Knowledge of the air brake system is essential for anyone desiring to obtain a Commercial Driver’s License that allows operation of a truck with air brakes. This study guide outlines the information you need to know to safely man such a vehicle.
The air brakes system has three parts: the service, parking, and emergency brake systems. Within these systems, there are many main parts with which one needs to be familiar.
The air compressor pumps air into the storage tanks.
The air compressor governor manages when the compressor will pump air into the storage tanks.
The air storage tanks hold the compressed air used in the braking system.
The air tank drains drain built up water or oil in the bottom of the tanks.
The alcohol evaporator puts alcohol into the air system to reduce the risk of ice.
The safety valve automatically opens at a set PSI (pounds per square inch), usually 150, to prevent too much pressure in the air brakes system.
The brake pedal engages the air brakes when pressed.
Foundation brakes are the brakes used at each wheel. They are most commonly S-cam brakes but can also be wedge brakes or disc brakes.
Supply pressure gauges are connected to the air tanks and tell the pressure of each tank.
The application pressure gauge displays how much pressure is being applied to the brakes. The low air pressure warning alerts when the air brake pressure falls below a safe amount (usually 60 PSI).
The stop light switch turns on the brake lights when applying the brakes, alerting anyone behind that the vehicle is slowing.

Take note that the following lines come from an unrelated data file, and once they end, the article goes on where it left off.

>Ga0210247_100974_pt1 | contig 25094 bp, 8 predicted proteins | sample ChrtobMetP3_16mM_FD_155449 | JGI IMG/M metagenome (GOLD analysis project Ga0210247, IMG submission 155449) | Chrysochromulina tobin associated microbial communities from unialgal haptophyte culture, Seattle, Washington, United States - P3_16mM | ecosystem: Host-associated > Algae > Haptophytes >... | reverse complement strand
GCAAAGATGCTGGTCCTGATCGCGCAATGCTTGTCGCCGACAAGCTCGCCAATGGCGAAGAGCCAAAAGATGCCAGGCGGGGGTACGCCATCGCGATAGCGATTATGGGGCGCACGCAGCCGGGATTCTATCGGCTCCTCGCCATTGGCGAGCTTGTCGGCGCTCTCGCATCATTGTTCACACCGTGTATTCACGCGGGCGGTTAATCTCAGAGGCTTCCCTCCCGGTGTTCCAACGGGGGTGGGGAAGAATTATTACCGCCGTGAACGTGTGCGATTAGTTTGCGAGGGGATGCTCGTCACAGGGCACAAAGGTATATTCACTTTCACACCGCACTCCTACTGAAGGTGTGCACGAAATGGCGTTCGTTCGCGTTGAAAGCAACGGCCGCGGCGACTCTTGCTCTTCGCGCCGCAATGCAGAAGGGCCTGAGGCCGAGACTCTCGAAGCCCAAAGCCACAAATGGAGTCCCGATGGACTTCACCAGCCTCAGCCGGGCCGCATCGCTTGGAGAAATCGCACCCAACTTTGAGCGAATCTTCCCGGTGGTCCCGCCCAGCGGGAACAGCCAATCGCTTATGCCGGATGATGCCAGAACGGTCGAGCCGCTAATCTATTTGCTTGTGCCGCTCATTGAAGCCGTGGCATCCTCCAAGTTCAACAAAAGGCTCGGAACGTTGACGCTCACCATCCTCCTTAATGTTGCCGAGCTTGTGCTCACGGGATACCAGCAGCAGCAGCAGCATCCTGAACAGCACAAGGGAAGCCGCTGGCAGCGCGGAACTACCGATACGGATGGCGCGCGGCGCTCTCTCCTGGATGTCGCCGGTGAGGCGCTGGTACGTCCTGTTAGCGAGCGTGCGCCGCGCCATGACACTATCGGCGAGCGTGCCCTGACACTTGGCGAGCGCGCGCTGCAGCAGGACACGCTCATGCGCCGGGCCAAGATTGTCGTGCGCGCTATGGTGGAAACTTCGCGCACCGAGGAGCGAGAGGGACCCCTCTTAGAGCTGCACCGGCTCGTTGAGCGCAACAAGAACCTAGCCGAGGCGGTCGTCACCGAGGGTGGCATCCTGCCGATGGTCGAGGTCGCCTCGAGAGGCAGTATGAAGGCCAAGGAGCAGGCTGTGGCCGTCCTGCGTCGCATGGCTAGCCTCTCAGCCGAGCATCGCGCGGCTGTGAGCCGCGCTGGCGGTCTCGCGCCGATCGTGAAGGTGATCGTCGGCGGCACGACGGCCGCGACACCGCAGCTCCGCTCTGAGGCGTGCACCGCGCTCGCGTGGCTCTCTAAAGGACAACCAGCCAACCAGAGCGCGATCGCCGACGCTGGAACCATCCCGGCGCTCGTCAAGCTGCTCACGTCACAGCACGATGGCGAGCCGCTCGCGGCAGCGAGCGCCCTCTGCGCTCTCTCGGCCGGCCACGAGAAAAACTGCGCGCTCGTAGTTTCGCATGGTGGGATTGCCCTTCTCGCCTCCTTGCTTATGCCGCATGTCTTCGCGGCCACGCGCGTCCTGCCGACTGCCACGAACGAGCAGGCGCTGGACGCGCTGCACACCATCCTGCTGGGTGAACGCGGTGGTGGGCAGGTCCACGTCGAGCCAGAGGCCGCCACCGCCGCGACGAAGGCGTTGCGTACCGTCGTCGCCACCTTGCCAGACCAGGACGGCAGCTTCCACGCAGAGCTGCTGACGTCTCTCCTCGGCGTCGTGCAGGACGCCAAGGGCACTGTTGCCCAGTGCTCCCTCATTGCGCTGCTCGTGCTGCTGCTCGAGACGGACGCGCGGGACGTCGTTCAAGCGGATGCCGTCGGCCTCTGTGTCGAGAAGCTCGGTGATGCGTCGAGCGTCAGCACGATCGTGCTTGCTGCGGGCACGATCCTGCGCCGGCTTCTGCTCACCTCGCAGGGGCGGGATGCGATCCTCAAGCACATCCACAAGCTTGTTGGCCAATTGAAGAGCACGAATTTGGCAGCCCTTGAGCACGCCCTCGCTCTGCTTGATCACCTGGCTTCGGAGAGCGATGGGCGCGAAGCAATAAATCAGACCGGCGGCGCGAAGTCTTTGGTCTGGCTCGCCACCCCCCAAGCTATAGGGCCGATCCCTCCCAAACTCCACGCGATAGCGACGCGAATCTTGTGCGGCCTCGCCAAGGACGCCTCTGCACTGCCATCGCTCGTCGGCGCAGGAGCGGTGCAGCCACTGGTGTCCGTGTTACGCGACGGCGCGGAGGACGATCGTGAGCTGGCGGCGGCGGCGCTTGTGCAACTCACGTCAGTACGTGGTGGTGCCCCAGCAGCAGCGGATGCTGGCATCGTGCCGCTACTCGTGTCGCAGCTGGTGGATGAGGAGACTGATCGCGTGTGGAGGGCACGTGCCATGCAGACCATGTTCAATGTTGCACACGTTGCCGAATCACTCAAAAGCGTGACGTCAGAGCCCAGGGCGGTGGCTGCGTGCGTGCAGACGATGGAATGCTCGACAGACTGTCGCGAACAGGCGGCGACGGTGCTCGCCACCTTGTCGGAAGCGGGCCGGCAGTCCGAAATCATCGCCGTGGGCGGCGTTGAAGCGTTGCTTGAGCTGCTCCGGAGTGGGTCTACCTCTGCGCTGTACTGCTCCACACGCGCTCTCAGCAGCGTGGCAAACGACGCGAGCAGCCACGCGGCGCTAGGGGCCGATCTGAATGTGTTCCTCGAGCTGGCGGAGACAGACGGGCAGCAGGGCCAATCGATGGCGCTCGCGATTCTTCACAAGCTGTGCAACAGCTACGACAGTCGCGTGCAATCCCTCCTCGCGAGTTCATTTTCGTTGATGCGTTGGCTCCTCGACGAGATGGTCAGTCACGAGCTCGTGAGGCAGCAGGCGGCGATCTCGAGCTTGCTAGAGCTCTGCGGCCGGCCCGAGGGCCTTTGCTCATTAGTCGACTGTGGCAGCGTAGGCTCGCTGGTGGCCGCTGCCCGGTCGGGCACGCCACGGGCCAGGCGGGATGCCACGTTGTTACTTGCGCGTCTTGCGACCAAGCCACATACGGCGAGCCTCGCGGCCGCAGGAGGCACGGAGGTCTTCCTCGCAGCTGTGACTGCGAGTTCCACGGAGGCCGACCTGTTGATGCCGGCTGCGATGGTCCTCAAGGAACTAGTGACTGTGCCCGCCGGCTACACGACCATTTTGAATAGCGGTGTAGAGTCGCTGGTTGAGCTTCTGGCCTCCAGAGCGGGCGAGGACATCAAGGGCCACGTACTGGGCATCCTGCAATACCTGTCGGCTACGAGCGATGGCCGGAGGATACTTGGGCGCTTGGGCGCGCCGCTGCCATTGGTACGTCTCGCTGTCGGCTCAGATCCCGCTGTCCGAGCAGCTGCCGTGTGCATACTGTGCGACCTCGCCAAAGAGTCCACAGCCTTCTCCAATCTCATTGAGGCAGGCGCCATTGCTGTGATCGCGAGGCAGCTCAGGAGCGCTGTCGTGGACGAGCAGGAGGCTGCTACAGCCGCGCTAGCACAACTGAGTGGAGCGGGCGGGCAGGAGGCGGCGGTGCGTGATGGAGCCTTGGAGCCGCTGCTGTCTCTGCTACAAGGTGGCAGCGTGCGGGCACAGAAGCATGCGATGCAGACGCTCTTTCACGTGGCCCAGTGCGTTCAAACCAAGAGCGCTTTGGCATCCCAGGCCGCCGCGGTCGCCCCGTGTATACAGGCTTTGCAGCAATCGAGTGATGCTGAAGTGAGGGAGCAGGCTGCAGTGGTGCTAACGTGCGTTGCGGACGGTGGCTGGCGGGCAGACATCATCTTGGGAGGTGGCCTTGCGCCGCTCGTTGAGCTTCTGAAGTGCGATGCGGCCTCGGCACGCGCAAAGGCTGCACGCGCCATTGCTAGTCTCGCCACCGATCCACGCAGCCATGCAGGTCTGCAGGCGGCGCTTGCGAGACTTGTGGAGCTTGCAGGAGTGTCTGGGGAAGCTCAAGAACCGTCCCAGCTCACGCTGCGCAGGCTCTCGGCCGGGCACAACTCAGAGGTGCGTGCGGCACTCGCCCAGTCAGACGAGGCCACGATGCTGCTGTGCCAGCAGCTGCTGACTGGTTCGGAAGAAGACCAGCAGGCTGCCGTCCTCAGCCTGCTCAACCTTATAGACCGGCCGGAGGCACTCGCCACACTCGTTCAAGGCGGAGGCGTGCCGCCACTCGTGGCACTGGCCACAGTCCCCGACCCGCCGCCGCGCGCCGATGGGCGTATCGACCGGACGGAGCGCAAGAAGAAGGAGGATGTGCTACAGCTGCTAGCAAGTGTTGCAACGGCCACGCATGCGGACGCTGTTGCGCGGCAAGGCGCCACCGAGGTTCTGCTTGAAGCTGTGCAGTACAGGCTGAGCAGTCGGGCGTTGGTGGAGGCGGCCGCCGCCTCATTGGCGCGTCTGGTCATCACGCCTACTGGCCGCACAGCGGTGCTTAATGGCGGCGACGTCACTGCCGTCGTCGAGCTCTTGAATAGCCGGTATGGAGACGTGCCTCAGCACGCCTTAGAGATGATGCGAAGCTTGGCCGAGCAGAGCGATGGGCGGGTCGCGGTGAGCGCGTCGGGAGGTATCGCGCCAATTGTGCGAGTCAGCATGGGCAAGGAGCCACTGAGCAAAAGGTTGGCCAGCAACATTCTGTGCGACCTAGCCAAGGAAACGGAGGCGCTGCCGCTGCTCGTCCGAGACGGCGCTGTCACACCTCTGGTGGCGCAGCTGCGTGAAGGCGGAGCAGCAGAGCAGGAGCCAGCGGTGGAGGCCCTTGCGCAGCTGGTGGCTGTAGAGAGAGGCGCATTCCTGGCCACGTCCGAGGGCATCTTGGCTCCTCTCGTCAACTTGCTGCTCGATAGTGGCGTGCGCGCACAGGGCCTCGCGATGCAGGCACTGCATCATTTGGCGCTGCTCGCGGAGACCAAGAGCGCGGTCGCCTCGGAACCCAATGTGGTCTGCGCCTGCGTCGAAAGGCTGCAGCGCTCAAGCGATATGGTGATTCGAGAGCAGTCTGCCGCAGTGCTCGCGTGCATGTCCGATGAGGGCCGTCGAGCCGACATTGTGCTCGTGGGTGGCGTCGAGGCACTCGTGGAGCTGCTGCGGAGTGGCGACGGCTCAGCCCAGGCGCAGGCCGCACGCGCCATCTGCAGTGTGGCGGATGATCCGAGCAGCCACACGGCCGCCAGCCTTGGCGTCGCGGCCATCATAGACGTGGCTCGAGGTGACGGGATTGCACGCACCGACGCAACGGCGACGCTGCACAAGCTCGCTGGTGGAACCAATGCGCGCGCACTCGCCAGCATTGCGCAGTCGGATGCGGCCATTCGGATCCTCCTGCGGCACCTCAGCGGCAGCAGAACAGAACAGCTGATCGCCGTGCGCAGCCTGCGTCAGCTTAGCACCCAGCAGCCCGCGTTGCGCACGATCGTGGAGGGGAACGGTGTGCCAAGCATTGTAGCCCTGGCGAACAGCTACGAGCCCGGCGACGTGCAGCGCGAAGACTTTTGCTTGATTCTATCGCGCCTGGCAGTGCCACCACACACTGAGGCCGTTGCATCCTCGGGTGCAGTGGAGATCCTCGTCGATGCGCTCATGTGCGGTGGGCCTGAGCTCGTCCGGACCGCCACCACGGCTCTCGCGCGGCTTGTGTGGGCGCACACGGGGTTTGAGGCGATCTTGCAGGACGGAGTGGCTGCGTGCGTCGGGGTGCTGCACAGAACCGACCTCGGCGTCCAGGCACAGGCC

The front brake limiting valve is only on vehicles made before 1975. When set to “slippery,” it cuts the standard air pressure to the front brakes in half.
Spring brakes are used for the emergency and parking brake systems. Powerful springs are held back by air pressure, and when that air pressure is released, the springs allow for braking.
The parking brake controls are usually a yellow, diamond-shaped, push-pull control knob. On older vehicles, the parking brake may be controlled by a lever.
Dual air brake systems are used by most new vehicles. In a dual system, there are two separate air brake systems, each with its own lines, hoses, air tanks, etc., but both run by the same set of brake controls. Typically one system (the primary system) controls the regular brakes on the rear axle/s and the other system (the secondary system) controls the brakes on the front axle (and maybe one rear axle).
In a normal stop, to operate air brakes you simply push the brake pedal down using controlled pressure. To perform an emergency stop, there are two methods you can use.
The first is controlled braking, which means applying the brakes as hard as possible without locking the wheels.
The second, stab braking, means pressing on the brake pedal until the brakes lock up, releasing the brakes, and then as soon as the wheels begin rolling again, pressing the pedal back down as hard as you can.
There a few special considerations you should know about air brakes: the stopping distance, parking, and low pressure warnings.
The stopping distance for a vehicle with air brakes is slightly longer than for a normal vehicle because of the added delay for the air to flow through the lines to the brakes. Because of this, there are circumstances that may require extra care when you are coming to stop. For example, braking on downgrades can cause excessive heat in the brakes, causing them to fade. In this case, it is best to use a lower gear and to drive slowly enough that a light, steady use of brakes will keep you from increasing speed. On- and off-braking alone has been proven ineffective and should not be used as an alternative to downshifting.
If you ever get a “low pressure warning” as you drive, pull over and park as soon as it safe to do so. A low pressure warning may indicate a leak in the air brakes system, and you will only be able to do a controlled brake if the pressure in the air tanks stays above a certain level.
Finally, in order to safely park your vehicle, the parking brakes must be engaged. The only exceptions are when the brakes are very hot or if the brakes are very wet in freezing conditions. In these cases, it is best to use wheel chocks to hold the vehicle.